The main reason is melting ice. There is far less ice now, of course, than at the end of the last ice age. But the planet is warming much faster, so sea level may rise as fast as it ever did before. While sea level rose just 0.17 metres over the 20th century, most glaciologists expect sea level to rise around a metre by the end of the 21st century. This would add an extra tonne per cubic metre to undersea and coastal faults.
The good news is that it will probably weigh down and stabilise faults beneath the sea floor. The bad news is that it will create extra stress at the coast. Here there will be a kind of see-saw effect as the seabed is pushed down. That could add enough stress to trigger a quake on faults that straddle the coast, or run parallel to them, such as the San Andreas fault in California, the North Anatolian fault in northern Turkey, and the Alpine fault in New Zealand.

Anyway, it's a great article from reporter Caroline Williams.

Meet The Child Workers Who Pick Your Food

| Thu Oct. 6, 2011 2:21 PM EDT
Know your farmworker, know your food: Zulema Lopez, 12, left, with her her mother and sister.

Agriculture tends to cling to certain practices long after the rest of society has discarded them as morally repugnant.

You might think slavery ended after the Civil War, yet it exists to this day in Florida's tomato fields, as Barry Estabrook demonstrates in his brilliant book Tomatoland. Likewise, the practice of subjecting children to hard, hazardous, and low-paid labor seems like a discarded relic of Dickens' London or Gilded Age New York. But here in the United States, hundreds of thousands of kids are doing one of our most dangerous jobs: farm work. They toil under conditions so rough that Human Rights Watch (HRW) has seen fit two issue two damning reports (here and here) on the topic over the past decade.

In the second report, from May 2010, the group concluded: "Shockingly, we found that conditions for child farmworkers in the United States remain virtually as they were a decade ago." Which is to say, appalling. The kids who pick our crops are routinely exposed to toxic pesticides, their fatality rate is four times that of other working youth, and they are four times more likely to drop out than the average American kid—overall, HRW reports, just a third of farmworker kids finish high school.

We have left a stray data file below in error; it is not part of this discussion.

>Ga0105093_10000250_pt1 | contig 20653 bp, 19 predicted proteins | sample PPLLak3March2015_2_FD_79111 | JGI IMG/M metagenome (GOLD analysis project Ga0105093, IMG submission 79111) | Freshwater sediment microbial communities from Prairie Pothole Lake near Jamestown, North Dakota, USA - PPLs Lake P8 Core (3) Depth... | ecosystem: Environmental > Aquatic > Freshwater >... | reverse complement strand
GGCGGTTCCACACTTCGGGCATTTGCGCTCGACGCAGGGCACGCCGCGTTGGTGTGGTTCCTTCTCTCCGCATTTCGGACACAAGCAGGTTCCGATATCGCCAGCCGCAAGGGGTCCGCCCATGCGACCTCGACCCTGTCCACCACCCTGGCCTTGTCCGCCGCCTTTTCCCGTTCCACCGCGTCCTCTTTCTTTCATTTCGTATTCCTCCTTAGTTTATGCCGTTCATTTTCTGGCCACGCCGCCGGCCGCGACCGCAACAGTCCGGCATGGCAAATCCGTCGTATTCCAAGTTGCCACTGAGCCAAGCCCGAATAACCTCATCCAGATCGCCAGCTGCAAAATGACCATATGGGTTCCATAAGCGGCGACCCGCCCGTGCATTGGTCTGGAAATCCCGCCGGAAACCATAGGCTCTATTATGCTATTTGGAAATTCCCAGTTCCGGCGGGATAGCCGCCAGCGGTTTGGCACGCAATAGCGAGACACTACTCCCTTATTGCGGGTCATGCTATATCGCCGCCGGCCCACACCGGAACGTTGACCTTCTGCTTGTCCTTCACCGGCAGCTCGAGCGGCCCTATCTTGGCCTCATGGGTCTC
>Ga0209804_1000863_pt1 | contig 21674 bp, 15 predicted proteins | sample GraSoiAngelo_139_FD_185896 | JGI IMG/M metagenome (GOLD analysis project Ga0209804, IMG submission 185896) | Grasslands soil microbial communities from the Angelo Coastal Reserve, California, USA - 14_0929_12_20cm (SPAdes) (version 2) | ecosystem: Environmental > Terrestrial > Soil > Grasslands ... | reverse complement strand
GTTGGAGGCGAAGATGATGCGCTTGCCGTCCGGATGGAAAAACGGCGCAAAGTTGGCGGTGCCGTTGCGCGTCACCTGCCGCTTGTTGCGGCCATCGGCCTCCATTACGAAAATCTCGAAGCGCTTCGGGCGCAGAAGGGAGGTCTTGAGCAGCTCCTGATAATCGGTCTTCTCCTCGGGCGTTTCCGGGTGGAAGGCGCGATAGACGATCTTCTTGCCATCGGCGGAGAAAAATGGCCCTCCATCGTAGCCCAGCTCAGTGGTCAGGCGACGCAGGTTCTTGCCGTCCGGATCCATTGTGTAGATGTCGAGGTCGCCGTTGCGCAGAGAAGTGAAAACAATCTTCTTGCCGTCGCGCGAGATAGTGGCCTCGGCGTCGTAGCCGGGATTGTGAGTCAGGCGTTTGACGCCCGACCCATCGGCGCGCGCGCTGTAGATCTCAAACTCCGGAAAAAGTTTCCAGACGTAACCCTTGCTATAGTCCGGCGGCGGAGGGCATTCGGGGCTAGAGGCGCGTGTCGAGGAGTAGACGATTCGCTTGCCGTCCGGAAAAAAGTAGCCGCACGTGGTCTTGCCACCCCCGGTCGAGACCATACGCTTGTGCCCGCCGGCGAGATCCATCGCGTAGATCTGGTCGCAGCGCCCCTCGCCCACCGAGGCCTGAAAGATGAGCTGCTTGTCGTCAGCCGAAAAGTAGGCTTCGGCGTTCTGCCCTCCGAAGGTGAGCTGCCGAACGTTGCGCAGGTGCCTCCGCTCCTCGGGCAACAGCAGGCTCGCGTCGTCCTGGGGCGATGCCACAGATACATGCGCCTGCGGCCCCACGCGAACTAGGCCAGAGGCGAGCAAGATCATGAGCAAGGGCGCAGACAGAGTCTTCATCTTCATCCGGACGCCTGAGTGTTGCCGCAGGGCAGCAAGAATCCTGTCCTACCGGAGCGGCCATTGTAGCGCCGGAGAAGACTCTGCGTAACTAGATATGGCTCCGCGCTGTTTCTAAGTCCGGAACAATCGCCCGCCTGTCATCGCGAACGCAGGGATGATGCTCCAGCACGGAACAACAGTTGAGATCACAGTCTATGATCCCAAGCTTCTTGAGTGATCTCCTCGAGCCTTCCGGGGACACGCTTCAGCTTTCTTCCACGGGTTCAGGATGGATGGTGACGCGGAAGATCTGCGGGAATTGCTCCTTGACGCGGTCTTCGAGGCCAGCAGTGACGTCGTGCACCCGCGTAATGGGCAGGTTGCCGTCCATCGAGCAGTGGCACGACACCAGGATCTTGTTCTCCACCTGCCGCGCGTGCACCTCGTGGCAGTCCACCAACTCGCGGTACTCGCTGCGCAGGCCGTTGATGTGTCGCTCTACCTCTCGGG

Oddly, there's nothing illegal about their plight—most federal laws governing child labor don't apply to farms, according to HRW; the US government spends $26 million fighting abusive child labor in other countries, but has failed to bring the fight to America's fields.

The Harvest/La Cosecha, a new documentary directed by the veteran photographer and human rights advocate U. Roberto Romano, shines a bright light on this murky corner of the agribusiness universe. The film traces the lives of three teenagers and their families as they move across the US following the harvest, from Texas onion fields to Michigan apple groves and places in between.

After Troy Davis, More Doubt on Georgia's Death Row?

| Thu Oct. 6, 2011 2:10 PM EDT
The Georgia Diagnostic and Classification Prison in Jackson, where Marcus Ray Johnson lives on death row.